Community Benefit: Food for the Hungry During the Pandemic
The last time BayCare surveyed residents in Pinellas, Hillsborough, Polk and Pasco counties for our community health needs assessment, three top needs emerged: mental health and substance use, access to health care services, and exercise, nutrition and weight. A specific result surprised health care providers: Thirty percent of the community respondents who answered questions about food insecurity indicated they had been food insecure in the past year, meaning they always or sometimes ran out of food before they had money to buy more.
“That was alarming,” Lisa Bell, BayCare’s Community Benefit manager, said of the 2019 findings. Fast forward a year later, to the arrival of the coronavirus in 2020, and the alarm only grew. Throughout West Central Florida, organizations that feed the hungry reported a doubling or tripling of the number of residents needing food assistance, as lockdowns, layoffs and furloughs steadily eroded the resources of people at all income levels.
BayCare wanted to know more about how residents were faring during the pandemic, so our Community Benefit team resurveyed some of the respondents from the initial study. “We saw some very different answers from the first round,” Bell said. “More of the responses were directly related to the social determinants of health, meaning poverty, housing and employment. And people were hungrier.”
BayCare knows good nutrition is good medicine, and with a mission to “improve the health of all we serve,” BayCare leaders realized the pandemic was the right time to accelerate work we were already planning in order to support access to food. Care coordination teams in BayCare hospitals began asking qualifying patients who were about to be discharged if they would have access to healthy food at home. Now, those patients who indicate they might have trouble getting enough to eat are discharged with a two- to three-day supply of nonperishable food. Inside each food bag is information about food pantries and organizations located near the patient’s home that will help the hungry. “We’re creating a bridge” to community resources, Bell said.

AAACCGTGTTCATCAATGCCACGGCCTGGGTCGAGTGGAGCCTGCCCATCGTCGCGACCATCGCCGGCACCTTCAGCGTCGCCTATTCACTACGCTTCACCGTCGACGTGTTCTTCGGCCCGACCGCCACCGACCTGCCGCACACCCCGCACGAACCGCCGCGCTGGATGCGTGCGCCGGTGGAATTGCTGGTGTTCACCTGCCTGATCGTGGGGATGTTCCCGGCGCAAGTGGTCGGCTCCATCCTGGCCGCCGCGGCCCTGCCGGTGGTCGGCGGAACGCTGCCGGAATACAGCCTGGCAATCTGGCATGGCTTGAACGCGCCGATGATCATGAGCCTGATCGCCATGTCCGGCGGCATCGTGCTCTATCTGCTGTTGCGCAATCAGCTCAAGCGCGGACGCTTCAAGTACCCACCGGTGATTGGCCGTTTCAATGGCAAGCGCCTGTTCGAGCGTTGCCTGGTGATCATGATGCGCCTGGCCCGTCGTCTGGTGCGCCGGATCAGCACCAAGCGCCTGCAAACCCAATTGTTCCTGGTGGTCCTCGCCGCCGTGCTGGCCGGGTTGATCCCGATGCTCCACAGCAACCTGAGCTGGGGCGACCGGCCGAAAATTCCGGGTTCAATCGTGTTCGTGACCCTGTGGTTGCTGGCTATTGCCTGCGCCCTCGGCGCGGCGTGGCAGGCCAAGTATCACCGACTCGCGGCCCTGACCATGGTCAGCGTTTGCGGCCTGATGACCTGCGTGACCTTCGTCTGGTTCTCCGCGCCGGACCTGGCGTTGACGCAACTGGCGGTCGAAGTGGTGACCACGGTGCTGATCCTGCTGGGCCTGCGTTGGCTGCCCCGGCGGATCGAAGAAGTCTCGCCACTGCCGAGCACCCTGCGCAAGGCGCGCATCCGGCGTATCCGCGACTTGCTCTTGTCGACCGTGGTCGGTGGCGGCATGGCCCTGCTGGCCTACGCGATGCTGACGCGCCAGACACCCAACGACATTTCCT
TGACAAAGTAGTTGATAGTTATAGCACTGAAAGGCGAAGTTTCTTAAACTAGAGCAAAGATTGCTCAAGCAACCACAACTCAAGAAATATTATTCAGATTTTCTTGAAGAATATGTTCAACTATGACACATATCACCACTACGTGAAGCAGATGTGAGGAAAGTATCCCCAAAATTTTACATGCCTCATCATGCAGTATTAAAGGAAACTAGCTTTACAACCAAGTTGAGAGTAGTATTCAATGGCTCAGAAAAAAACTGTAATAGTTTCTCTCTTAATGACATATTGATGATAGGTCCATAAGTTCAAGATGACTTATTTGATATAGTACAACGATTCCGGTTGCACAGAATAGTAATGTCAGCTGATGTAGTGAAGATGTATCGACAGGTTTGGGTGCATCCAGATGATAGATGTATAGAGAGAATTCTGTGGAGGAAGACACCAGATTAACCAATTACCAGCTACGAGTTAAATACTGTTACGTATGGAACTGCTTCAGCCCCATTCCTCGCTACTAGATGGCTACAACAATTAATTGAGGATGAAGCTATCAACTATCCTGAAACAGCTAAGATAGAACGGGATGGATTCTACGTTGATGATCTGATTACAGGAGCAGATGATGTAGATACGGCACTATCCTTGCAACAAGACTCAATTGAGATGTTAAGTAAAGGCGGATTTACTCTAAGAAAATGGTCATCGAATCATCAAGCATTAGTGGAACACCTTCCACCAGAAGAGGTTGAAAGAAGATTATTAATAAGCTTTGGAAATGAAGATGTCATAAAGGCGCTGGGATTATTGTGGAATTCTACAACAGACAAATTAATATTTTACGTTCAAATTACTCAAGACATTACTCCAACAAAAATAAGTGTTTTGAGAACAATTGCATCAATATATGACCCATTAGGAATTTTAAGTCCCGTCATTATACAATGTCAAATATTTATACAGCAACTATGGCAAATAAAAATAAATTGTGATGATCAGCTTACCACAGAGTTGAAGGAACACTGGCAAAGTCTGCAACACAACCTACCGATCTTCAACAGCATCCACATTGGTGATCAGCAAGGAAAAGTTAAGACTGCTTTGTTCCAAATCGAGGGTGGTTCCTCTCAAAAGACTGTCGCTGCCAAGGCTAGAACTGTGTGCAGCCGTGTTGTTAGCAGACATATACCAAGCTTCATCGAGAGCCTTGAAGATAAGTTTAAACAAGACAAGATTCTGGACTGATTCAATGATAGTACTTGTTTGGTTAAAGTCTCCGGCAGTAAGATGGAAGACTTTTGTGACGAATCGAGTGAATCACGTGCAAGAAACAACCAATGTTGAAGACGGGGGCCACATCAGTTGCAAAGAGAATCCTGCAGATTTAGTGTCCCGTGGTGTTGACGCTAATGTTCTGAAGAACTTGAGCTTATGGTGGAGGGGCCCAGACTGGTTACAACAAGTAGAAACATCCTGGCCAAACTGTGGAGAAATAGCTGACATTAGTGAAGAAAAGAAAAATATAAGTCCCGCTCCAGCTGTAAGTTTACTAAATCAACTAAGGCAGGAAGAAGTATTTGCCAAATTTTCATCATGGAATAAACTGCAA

BayCare also committed $400,000 to locate food pantries in 16 schools in Tampa Bay communities where hunger is a problem. BayCare will stock the pantries with refrigerators and freezers to store food that will be provided by Feeding Tampa Bay, a local nonprofit that gives food to more than one million families in West Central Florida. BayCare’s $400,000 will support Feeding Tampa Bay’s expenses for operating the pantries.
BayCare also welcomed the opportunity to participate along with other hospitals and clinics in a Feeding Tampa Bay program called FoodRx. BayCare’s first venture is underway at our HealthHub in Valrico. Food-insecure patients who have been diagnosed with obesity, hypertension, diabetes and prediabetes receive vouchers to shop for 12 weeks at Feeding Tampa Bay’s mobile grocery store. The bus, stocked with healthy foods, arrives once a week at the HealthHub so participants can shop. Then, during the 2020 holiday season, BayCare team members chipped in individually, participating in a virtual food drive for Feeding Tampa Bay, raising more than $25,000.
BayCare’s new investments in food access are just one more way of serving our community. Since our founding in 1997, BayCare has treated the sick without regard for their ability to pay for their care. Every year, BayCare provides millions of dollars in “community benefit,” a term that describes the services a health care system provides to individuals and communities without being paid. BayCare’s Community Benefit services include charity care, community health screenings, education of health care professionals, sponsorships and now, food assistance.
BayCare exists to serve the people of Tampa Bay and West Central Florida and help them live healthier, happier lives.